Billy Mills’ rise to prominence began nearly 50 years ago. Now, as he looks back on his highly successful career as a distance runner, author, humanitarian and motivational speaker, he reflects on how significant a role the 1964 Tokyo Olympics played in his life.

In an exclusive interview with The Japan Times, the 75-year-old Mills said he considers Tokyo the best choice to host the 2020 Summer Games. That decision will be made by IOC members on Sept. 7 in Buenos Aires. Madrid and Istanbul are the other candidate cities.

With warm memories from his visit to Japan in October 1964, Mills, the surprise 10,000-meter gold medalist at National Stadium, pointed out that if Tokyo is awarded the 2020 Olympics, his life would come full circle.

“My wife Patricia and I look forward to returning to Tokyo, where in 1964 I won the Olympic 10,000-meter run,” Mills predicted a few days ago. “More importantly, I became a member of the global Olympic family (there) and it was where we started our sacred journey of global unity through global diversity. A journey that has taken us to 106 beautiful countries around the world and over 1,000 tribal nations as we search for the horizon to the future and empowerment for humanity.”

Mills was born in Pine Ridge, South Dakota, became an orphan as a boy and pursued his dreams in athletics; he was a boxer at Haskell Institute (now called Haskell Indian Nations University in Lawrence, Kansas), and running was a natural part of his training. Eventually, he focused just on running.

He attended the University of Kansas, earned three All-American accolades in cross country and helped the university win NCAA outdoor track national titles in 1959 and 1960.

In reflecting on his life, he has said many times he was fascinated by a story he read about Greek mythology. One line stuck with him for decades: “Olympians are chosen by the gods.”

Mills, a member of the Oglala Lakota Tribe, co-founded Running Strong for American Indian Youth in 1986 and has been its spokesman ever since. In recognition of his work with the organization — suicide prevention, education advocacy and health and housing assistance — Mills received the 2012 Presidential Citizens Medal in February 2013, issued to him by President Barack Obama at the White House. Eighteen Americans were honored, nearly 6,000 were nominated.

The White House website describes the recognition this way: “(The medal will recognize) citizens of the United States of America who have performed exemplary deeds of service for their country or their fellow citizens. . . . It is generally recognized as the second-highest civilian award of our government.”

In Tokyo, Mills’ gold medal-winning effort in the 10,000 stunned the world. Some have labeled it the greatest upset in Olympic history, and it happened in a race featuring Australian standout Ron Clarke, the world record holder, defending champion Pyotr Bolotnikov of the Soviet Union and New Zealand’s Murray Halberg, the 5,000 winner at the 1960 Rome Games.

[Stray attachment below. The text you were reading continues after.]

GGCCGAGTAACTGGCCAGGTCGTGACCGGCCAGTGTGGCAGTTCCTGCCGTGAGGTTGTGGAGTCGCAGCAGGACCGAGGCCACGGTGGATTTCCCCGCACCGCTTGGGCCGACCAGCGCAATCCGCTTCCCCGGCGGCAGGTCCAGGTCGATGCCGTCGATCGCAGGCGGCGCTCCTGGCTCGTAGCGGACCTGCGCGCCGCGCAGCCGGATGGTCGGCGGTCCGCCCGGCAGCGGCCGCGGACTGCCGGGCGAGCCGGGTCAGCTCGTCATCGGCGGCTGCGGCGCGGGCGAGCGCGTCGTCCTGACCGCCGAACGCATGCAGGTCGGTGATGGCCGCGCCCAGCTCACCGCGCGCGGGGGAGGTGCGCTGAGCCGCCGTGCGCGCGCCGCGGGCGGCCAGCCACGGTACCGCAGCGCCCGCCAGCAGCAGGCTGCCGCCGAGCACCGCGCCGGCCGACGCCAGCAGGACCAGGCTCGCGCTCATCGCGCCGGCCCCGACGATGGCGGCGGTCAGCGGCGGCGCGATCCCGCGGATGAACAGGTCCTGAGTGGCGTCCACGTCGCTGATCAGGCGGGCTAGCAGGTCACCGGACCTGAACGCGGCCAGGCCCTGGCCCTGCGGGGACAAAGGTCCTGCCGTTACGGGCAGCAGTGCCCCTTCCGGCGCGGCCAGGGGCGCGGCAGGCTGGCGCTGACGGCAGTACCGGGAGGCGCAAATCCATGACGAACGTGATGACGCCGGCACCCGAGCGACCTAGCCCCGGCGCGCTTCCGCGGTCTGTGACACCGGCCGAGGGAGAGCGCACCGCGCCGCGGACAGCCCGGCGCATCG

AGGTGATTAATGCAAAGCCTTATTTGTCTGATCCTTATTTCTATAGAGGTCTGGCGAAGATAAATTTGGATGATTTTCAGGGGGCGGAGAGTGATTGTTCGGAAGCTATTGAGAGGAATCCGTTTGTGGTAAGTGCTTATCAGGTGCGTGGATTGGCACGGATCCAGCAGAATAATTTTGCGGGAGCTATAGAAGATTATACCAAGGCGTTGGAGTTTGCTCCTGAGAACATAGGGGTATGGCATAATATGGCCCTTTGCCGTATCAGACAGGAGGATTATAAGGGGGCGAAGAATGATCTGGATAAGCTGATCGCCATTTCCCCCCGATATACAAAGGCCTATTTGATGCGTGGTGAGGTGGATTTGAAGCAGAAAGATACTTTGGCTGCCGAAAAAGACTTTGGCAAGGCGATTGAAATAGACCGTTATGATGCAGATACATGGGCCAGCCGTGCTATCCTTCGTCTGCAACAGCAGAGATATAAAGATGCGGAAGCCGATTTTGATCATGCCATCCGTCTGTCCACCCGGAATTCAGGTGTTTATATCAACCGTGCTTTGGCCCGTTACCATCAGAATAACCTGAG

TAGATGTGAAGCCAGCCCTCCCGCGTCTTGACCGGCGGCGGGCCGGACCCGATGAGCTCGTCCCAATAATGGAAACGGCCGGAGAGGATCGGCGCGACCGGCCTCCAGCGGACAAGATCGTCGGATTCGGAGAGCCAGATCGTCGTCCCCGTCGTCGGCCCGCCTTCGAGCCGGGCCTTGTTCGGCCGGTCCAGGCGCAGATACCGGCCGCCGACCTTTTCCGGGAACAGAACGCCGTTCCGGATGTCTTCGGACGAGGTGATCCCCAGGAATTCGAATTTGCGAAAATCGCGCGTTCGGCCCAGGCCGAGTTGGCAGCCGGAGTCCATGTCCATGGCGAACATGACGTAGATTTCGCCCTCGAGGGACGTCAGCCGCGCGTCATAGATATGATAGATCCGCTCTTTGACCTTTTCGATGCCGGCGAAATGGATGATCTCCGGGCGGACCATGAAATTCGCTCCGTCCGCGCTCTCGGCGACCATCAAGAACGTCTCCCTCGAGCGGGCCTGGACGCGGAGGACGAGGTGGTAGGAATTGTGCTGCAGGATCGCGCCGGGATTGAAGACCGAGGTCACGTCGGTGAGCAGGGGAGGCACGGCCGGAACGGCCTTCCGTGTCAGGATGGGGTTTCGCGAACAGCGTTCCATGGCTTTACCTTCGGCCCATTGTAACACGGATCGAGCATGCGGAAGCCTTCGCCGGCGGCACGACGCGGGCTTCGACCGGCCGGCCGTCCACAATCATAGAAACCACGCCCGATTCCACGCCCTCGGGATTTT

Mills, then a 26-year-old U.S. Marine first lieutenant, was a classic example of an unheralded athlete.

“He was an almost totally unknown quantity, to Americans as much as anyone else,” Sports Illustrated’s John Underwood wrote in his account of the race. “He had never before won a major race, yet his time, (28 minutes, 24.4 seconds), set an Olympic record; it was the fourth fastest 10,000 ever run; it broke the old American record by almost half a minute; and it was 45 seconds faster than Mills had ever run the distance before. It was an utter and absolute surprise.”

Mills closed out the race with a superb last-gasp effort, outsprinting Clarke and Mohamed Gammoudi of Tunisia. And he remains the lone American, male or female, to win the 10,000 at the Olympics.

Indeed, wherever he goes, the U.S. Olympic Hall of Fame member has an opportunity to talk about that race. He also enjoys sharing his thoughts on what makes the Olympics so special in all corners of the globe.

“Our world is rapidly changing and there is an acute need to address global unity through the dignity, character and beauty of global diversity, which to me is the inherent future of human kind,” Mills told The Japan Times. “The Olympic Games still remain one of the finest platforms from which to showcase unity through diversity.”

Not one to dwell on negatives — Mills, who lives near Sacramento, California, is a positive, inspirational individual — he recognizes that the Istanbul, Madrid and Tokyo bids all have positive aspects.

“When you consider all of the complex issues and challenges in hosting the Olympic Games, each of the cities being considered would be a great choice,” he said. “They are all enchanting and have the ability to host successful games.

“However, I feel only Tokyo at this time in history can truly perform and capture the full potential and spirit of the Olympic Games, which is global unity through the dignity, character and beauty of global diversity.

“This will be illustrated through the artistic performances of sport and the display of sportsmanship from athletes around the world during the magical 16 days of glory at the 2020 Olympiad. . . .

“My humble vote, if the international IOC members care, goes to Tokyo 2020.”

In a time of both misinformation and too much information, quality journalism is more crucial than ever.
By subscribing, you can help us get the story right.